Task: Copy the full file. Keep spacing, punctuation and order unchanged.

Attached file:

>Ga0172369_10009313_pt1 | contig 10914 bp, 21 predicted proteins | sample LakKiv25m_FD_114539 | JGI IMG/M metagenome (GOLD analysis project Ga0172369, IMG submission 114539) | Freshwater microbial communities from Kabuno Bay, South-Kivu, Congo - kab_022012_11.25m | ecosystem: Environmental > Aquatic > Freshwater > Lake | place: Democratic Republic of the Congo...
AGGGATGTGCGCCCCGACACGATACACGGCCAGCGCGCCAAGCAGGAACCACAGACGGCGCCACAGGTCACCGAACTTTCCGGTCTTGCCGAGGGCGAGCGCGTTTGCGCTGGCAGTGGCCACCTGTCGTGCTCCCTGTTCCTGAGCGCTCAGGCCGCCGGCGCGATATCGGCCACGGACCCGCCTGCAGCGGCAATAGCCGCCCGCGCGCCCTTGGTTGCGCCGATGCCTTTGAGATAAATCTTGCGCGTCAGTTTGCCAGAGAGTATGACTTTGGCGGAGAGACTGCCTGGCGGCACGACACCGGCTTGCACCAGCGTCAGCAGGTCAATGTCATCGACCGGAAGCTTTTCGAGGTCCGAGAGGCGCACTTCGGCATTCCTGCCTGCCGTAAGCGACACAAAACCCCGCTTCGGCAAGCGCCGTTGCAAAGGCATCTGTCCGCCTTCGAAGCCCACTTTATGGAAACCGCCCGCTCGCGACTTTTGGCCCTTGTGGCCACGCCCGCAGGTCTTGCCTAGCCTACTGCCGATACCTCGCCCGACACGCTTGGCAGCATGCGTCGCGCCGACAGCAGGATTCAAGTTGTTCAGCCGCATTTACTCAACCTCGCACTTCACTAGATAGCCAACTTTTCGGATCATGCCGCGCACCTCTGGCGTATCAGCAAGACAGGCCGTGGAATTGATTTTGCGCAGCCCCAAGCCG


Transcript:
>Ga0172369_10009313_pt1 | contig 10914 bp, 21 predicted proteins | sample LakKiv25m_FD_114539 | JGI IMG/M metagenome (GOLD analysis project Ga0172369, IMG submission 114539) | Freshwater microbial communities from Kabuno Bay, South-Kivu, Congo - kab_022012_11.25m | ecosystem: Environmental > Aquatic > Freshwater > Lake | place: Democratic Republic of the Congo...
AGGGATGTGCGCCCCGACACGATACACGGCCAGCGCGCCAAGCAGGAACCACAGACGGCGCCACAGGTCACCGAACTTTCCGGTCTTGCCGAGGGCGAGCGCGTTTGCGCTGGCAGTGGCCACCTGTCGTGCTCCCTGTTCCTGAGCGCTCAGGCCGCCGGCGCGATATCGGCCACGGACCCGCCTGCAGCGGCAATAGCCGCCCGCGCGCCCTTGGTTGCGCCGATGCCTTTGAGATAAATCTTGCGCGTCAGTTTGCCAGAGAGTATGACTTTGGCGGAGAGACTGCCTGGCGGCACGACACCGGCTTGCACCAGCGTCAGCAGGTCAATGTCATCGACCGGAAGCTTTTCGAGGTCCGAGAGGCGCACTTCGGCATTCCTGCCTGCCGTAAGCGACACAAAACCCCGCTTCGGCAAGCGCCGTTGCAAAGGCATCTGTCCGCCTTCGAAGCCCACTTTATGGAAACCGCCCGCTCGCGACTTTTGGCCCTTGTGGCCACGCCCGCAGGTCTTGCCTAGCCTACTGCCGATACCTCGCCCGACACGCTTGGCAGCATGCGTCGCGCCGACAGCAGGATTCAAGTTGTTCAGCCGCATTTACTCAACCTCGCACTTCACTAGATAGCCAACTTTTCGGATCATGCCGCGCACCTCTGGCGTATCAGCAAGACAGGCCGTGGAATTGATTTTGCGCAGCCCCAAGCCG